15 April 2013

Provençal Lunch with Château d'Esclans Rosé

When three bottles from Château d'Esclans arrived at the house, my first thought was not about the right glass or temperature for the wines, but rather about what I was going to eat with them. Rosés are amazingly food friendly, but I knew these would be delicate, closer to white wines than your bolder, fruitier pinks. While my menu was made with a nod to France and the Mediterranean, it is perhaps not 100% Provençal, but delicious nonetheless.

The Château goes back to 1201, but it spent a few years in the 90s under the ownership of a Swedish pension fund. Since then, it has been purchased by Sacha Lichine who has restored the winery to its former glory and has made what is perhaps the finest rosé in the world, something that was mostly a legend to lovers of dry rosé like me: Garrus.

I've had crudo multiple times in the past two months and it's my new favorite food, which is unfortunate when you're so far from the ocean. This was my first attempt at making it myself, using a block of frozen yellowtail tuna from the international market. I know that sashimi-grade is not a legal classification, but I felt it was the best bet for what I was doing. Just a little extra virgin olive oil, parsley, sea salt, lemon zest, and thin slices of serrano pepper. So many incredible flavors and textures in such a simple dish.

2012 Château d'Esclans Whispering Angel
Côtes de Provence
Proprietary blend of Grenache, Rolle, Syrah, Cinsault and Tibouren
$20, 13.5% abv.

Due to the stainless steel fermentation, this is the most traditional rosé of the lineup. Light aromas and flavors of wild strawberry, with no tannins and low acidity providing a mild and mellow experience that melts on your tongue. An excellent bargain that is highly recommended.

Next, I served an asparagus tart. A pastry base pre-baked, then topped with a goat cheese/egg/milk mixture and the tops of some tender asparagus. At the last minute I sliced spring onions to top the tart, and baked it until just golden brown. The asparagus still had a little crunch to it, but the cheese mixture was well-set. Quite tasty, and perfect for a spring afternoon.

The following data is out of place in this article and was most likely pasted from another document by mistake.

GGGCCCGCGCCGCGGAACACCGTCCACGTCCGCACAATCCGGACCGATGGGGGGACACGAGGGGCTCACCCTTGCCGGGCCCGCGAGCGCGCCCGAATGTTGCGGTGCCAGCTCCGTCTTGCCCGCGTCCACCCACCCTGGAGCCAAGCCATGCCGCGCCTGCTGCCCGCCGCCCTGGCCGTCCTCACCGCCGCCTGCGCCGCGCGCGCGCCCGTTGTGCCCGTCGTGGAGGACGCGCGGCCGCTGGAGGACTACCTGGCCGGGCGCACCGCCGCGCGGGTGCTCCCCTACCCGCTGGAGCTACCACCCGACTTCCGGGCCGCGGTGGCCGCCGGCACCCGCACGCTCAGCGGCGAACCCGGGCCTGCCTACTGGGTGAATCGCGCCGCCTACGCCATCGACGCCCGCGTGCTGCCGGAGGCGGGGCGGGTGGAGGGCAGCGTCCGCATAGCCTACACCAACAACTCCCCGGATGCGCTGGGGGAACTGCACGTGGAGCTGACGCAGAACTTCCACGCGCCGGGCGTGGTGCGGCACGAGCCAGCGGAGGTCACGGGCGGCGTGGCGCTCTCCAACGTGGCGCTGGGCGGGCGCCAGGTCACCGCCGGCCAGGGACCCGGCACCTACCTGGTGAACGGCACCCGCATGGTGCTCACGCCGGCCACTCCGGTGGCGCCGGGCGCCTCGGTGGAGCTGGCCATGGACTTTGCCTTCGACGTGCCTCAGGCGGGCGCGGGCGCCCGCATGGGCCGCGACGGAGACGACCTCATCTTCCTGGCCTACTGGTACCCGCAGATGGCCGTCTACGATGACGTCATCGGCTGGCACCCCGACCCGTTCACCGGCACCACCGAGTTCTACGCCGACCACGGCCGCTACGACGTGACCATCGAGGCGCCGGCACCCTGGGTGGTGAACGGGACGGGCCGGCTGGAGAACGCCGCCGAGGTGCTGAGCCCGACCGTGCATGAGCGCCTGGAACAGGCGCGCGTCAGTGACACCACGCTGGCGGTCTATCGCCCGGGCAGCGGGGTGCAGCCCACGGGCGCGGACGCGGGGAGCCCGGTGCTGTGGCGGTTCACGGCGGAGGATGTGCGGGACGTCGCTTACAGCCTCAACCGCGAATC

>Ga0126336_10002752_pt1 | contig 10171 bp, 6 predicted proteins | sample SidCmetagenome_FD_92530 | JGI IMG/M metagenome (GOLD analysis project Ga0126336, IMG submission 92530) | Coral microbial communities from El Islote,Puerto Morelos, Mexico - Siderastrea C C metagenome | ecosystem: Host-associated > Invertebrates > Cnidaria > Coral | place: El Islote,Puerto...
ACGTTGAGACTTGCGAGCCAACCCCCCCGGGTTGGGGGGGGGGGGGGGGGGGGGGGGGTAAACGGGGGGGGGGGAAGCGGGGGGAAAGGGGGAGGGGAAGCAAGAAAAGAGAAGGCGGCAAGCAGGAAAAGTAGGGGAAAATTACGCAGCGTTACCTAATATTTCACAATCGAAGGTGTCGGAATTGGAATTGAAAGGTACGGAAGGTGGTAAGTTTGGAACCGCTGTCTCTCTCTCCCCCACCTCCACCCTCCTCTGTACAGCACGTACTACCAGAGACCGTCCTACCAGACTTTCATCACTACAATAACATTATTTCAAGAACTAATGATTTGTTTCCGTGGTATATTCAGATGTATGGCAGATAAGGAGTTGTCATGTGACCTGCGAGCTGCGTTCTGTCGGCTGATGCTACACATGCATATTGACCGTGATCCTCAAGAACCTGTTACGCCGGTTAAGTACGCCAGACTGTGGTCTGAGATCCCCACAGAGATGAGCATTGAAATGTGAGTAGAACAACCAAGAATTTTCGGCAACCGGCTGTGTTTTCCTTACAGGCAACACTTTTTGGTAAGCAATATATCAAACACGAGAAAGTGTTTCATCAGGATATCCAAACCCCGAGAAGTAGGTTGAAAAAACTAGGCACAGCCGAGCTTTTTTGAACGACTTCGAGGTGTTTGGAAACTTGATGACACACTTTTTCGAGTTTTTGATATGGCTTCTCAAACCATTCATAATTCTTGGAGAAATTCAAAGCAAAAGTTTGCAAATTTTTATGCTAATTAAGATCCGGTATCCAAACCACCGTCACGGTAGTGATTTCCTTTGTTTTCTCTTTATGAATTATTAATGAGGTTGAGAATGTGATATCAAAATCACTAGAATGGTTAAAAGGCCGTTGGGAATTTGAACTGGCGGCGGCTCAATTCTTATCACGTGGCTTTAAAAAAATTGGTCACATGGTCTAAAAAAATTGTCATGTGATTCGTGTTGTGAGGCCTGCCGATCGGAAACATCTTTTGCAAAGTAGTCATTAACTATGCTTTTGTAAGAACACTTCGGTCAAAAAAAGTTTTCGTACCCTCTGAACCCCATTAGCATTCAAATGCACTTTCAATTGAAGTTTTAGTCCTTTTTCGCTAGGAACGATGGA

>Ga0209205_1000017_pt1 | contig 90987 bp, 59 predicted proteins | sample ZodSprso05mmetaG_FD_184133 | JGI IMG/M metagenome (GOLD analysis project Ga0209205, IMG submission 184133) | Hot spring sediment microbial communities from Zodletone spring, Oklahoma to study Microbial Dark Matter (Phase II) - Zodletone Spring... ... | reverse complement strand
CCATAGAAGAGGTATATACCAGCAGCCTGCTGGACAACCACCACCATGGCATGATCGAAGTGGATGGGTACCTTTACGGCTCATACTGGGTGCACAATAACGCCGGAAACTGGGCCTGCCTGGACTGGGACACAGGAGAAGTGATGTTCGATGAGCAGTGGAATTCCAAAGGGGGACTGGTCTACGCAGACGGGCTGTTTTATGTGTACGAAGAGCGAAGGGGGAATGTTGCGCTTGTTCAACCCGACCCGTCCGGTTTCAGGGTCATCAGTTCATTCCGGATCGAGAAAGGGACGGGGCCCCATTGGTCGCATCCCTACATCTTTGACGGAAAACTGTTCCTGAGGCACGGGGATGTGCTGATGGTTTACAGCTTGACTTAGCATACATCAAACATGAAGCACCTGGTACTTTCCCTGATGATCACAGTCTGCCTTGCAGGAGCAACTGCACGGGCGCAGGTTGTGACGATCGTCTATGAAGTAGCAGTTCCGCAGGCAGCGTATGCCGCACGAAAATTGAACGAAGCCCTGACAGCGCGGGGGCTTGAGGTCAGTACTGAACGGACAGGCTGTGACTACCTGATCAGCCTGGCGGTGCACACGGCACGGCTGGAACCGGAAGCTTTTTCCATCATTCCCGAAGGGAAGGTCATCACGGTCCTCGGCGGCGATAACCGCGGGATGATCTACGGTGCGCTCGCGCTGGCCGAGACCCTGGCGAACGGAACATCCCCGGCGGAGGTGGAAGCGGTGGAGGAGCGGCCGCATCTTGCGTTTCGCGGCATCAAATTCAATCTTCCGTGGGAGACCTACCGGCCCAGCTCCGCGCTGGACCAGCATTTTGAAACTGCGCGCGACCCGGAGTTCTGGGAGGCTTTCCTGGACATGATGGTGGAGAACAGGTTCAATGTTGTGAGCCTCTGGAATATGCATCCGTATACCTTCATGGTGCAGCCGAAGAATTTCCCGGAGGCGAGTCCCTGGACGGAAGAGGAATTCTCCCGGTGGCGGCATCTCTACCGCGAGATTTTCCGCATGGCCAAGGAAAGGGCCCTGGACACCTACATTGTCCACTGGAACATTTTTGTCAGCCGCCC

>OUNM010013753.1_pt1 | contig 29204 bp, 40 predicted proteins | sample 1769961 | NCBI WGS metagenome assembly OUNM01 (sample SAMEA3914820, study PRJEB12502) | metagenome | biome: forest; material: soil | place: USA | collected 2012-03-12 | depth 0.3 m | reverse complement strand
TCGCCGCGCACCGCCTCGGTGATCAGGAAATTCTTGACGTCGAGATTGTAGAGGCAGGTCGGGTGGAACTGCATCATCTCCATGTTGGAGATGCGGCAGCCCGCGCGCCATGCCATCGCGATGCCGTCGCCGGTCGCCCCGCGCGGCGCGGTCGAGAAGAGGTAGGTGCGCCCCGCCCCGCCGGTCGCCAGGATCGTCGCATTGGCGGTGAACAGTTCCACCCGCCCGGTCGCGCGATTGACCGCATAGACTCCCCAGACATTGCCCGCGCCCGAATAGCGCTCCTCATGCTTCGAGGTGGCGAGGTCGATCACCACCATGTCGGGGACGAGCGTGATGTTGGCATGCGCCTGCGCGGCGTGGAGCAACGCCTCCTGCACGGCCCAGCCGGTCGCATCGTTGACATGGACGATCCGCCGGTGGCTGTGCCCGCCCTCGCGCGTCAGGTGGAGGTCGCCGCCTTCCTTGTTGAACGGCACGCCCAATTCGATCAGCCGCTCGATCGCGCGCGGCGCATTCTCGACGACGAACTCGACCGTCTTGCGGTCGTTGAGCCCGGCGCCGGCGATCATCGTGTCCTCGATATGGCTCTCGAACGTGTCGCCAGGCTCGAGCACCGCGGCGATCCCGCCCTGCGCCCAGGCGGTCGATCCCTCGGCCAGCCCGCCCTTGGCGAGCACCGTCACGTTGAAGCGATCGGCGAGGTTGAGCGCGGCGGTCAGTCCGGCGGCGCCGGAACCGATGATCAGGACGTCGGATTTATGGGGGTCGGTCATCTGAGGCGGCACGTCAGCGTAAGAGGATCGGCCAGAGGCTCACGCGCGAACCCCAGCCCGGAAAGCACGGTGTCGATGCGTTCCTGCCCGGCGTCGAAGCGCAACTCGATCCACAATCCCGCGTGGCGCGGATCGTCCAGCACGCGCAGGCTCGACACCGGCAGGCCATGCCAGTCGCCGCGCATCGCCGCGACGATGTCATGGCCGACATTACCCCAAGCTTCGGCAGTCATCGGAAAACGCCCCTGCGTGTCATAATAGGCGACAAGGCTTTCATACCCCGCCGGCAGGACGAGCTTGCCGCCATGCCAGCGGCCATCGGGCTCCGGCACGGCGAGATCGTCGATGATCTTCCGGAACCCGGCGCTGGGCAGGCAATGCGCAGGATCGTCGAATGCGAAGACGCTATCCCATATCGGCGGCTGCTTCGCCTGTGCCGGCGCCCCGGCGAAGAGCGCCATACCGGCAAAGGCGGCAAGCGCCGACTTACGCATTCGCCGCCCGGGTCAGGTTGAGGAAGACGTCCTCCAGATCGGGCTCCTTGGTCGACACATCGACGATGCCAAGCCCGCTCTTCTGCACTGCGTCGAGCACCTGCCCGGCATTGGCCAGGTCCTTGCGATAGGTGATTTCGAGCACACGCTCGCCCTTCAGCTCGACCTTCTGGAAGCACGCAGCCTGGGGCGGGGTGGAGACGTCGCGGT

2011 Château d'Esclans Les Clans
Côtes de Provence
Proprietary blend of Grenache and Rolle (Vermentino)
$60, 13.5% abv.

This wine spends some time on oak, though the end result is far more like a well-crafted white Burgundy than anything red. Hints of vanilla, butter, and caramel on top are dead giveaways, and in a blind tasting this would easily pass for a French white wine. The added structure provides some additional strength, allowing it to stand up to heartier cuisine than the Whispering Angel.

I don't know why cassoulet hasn't really caught on in the US. It's dead simple and combines so many of our favorite things. I started with a fresh duck (not confit), which I butchered and roasted in the oven to render out most of the fat. Bacon, cannellini beans, tomato sauce, chicken stock, an onion, loads of garlic... A few other ingredients were combined and allowed to simmer in the enameled cast iron pot for a few hours. The resulting dish was full of deep duck flavors combined with some earthy structure from the Weißwurst. The beans held up well and did not become too mushy, and thanks to some judicial skimming during cooking, the dish was not laden with duck and pork fat.

2011 Château d'Esclans Garrus
Côtes de Provence
Proprietary blend of Grenache and Rolle (Vermentino)
$120, 14% abv.

Not a lot of this wine is made--between 2-3,000 bottles per year, and it's something I've always wanted to try. The oak elements are far more balanced in this wine, and there is a rich peach and floral nose. White fruit and berry flavors intermingle on the palate along with a round body. The finish is gentle yet long lasting, and every sip makes you come back for more. For such a rare style of wine, it is delicious and should be on the life list of every serious wine lover.

Note: These wines were received as samples.

2 comments:

Paul M. Jones said...

I will have the cassoulet at Table Three here in Nashville from time to time. It's fantastic.

Ben Carter said...

Paul,

I'm convinced that a lot of Americans would have a much different opinion of French food if their first exposure was cassoulet. "Take a 15 qt. Dutch oven, and start browning duck legs, bacon, ham hocks, and some lamb shoulder for good measure. Add in bratwurst, beans, and tomato sauce, and just simmer it for a few hours."

Cheers,
Benito